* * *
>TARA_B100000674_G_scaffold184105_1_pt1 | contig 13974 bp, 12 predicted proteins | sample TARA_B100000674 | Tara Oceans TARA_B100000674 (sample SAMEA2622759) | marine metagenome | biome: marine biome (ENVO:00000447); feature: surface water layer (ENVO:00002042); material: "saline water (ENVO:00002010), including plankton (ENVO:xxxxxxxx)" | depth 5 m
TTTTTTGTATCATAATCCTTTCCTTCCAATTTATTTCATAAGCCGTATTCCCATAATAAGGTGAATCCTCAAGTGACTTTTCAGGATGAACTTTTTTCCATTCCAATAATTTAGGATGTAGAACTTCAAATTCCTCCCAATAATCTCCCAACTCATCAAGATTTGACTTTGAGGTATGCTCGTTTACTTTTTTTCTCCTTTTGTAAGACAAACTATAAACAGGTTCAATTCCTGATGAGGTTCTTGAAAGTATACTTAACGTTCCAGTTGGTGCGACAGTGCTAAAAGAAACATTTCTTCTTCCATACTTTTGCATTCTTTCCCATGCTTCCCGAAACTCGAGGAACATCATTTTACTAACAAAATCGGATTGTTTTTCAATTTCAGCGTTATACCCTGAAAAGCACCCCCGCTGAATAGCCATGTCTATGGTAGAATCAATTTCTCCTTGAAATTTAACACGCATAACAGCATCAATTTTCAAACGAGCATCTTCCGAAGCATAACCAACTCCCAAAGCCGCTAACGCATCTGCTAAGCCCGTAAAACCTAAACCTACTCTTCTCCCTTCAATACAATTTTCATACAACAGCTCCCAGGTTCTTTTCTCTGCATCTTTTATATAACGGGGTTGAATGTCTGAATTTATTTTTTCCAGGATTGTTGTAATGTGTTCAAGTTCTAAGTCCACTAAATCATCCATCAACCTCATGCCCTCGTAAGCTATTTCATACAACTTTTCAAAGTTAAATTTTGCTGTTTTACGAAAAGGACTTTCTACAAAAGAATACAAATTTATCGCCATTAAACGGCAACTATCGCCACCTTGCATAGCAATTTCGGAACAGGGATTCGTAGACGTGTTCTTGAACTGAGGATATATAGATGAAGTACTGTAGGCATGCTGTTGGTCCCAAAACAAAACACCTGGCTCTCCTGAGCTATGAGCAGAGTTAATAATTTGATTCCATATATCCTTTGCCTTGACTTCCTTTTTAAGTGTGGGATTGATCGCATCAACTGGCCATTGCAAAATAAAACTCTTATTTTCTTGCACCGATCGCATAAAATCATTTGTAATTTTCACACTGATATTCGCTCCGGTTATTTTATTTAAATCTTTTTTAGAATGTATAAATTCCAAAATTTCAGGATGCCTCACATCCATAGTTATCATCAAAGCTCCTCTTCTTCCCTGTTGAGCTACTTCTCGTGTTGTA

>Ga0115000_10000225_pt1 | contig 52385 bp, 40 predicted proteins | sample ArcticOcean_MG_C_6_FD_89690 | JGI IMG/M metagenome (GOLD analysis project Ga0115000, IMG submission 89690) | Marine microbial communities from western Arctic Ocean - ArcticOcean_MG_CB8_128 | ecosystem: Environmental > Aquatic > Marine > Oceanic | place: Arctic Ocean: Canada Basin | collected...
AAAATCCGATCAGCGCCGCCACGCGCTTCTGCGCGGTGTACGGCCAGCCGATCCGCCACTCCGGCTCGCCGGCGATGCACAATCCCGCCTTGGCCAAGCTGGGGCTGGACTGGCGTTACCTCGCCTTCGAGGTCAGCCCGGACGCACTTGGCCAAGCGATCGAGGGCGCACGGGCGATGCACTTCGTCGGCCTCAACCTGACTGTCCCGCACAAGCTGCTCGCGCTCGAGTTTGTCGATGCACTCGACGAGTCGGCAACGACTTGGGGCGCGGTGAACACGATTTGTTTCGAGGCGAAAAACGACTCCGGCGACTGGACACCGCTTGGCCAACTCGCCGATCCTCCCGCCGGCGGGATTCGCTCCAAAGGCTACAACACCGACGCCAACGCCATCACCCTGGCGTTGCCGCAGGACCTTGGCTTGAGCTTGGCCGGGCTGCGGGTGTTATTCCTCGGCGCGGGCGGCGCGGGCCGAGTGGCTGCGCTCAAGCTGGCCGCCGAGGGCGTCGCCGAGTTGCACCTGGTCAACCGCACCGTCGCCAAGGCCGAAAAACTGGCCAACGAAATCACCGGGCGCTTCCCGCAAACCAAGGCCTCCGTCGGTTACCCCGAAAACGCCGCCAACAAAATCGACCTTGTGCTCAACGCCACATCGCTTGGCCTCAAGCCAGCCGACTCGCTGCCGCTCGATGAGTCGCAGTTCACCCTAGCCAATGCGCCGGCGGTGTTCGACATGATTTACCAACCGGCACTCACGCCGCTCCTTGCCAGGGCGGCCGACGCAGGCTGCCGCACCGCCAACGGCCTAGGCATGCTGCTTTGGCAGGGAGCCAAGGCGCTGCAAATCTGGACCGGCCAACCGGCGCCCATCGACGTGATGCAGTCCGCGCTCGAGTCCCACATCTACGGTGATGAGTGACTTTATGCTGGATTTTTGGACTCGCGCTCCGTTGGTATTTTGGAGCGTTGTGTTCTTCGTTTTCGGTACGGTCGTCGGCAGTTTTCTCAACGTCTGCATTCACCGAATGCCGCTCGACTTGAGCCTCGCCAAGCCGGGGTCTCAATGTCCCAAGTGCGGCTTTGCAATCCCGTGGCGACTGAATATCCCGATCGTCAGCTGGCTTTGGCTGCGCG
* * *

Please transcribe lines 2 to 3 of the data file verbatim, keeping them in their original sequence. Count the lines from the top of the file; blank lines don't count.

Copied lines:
TTTTTTGTATCATAATCCTTTCCTTCCAATTTATTTCATAAGCCGTATTCCCATAATAAGGTGAATCCTCAAGTGACTTTTCAGGATGAACTTTTTTCCATTCCAATAATTTAGGATGTAGAACTTCAAATTCCTCCCAATAATCTCCCAACTCATCAAGATTTGACTTTGAGGTATGCTCGTTTACTTTTTTTCTCCTTTTGTAAGACAAACTATAAACAGGTTCAATTCCTGATGAGGTTCTTGAAAGTATACTTAACGTTCCAGTTGGTGCGACAGTGCTAAAAGAAACATTTCTTCTTCCATACTTTTGCATTCTTTCCCATGCTTCCCGAAACTCGAGGAACATCATTTTACTAACAAAATCGGATTGTTTTTCAATTTCAGCGTTATACCCTGAAAAGCACCCCCGCTGAATAGCCATGTCTATGGTAGAATCAATTTCTCCTTGAAATTTAACACGCATAACAGCATCAATTTTCAAACGAGCATCTTCCGAAGCATAACCAACTCCCAAAGCCGCTAACGCATCTGCTAAGCCCGTAAAACCTAAACCTACTCTTCTCCCTTCAATACAATTTTCATACAACAGCTCCCAGGTTCTTTTCTCTGCATCTTTTATATAACGGGGTTGAATGTCTGAATTTATTTTTTCCAGGATTGTTGTAATGTGTTCAAGTTCTAAGTCCACTAAATCATCCATCAACCTCATGCCCTCGTAAGCTATTTCATACAACTTTTCAAAGTTAAATTTTGCTGTTTTACGAAAAGGACTTTCTACAAAAGAATACAAATTTATCGCCATTAAACGGCAACTATCGCCACCTTGCATAGCAATTTCGGAACAGGGATTCGTAGACGTGTTCTTGAACTGAGGATATATAGATGAAGTACTGTAGGCATGCTGTTGGTCCCAAAACAAAACACCTGGCTCTCCTGAGCTATGAGCAGAGTTAATAATTTGATTCCATATATCCTTTGCCTTGACTTCCTTTTTAAGTGTGGGATTGATCGCATCAACTGGCCATTGCAAAATAAAACTCTTATTTTCTTGCACCGATCGCATAAAATCATTTGTAATTTTCACACTGATATTCGCTCCGGTTATTTTATTTAAATCTTTTTTAGAATGTATAAATTCCAAAATTTCAGGATGCCTCACATCCATAGTTATCATCAAAGCTCCTCTTCTTCCCTGTTGAGCTACTTCTCGTGTTGTA

>Ga0115000_10000225_pt1 | contig 52385 bp, 40 predicted proteins | sample ArcticOcean_MG_C_6_FD_89690 | JGI IMG/M metagenome (GOLD analysis project Ga0115000, IMG submission 89690) | Marine microbial communities from western Arctic Ocean - ArcticOcean_MG_CB8_128 | ecosystem: Environmental > Aquatic > Marine > Oceanic | place: Arctic Ocean: Canada Basin | collected...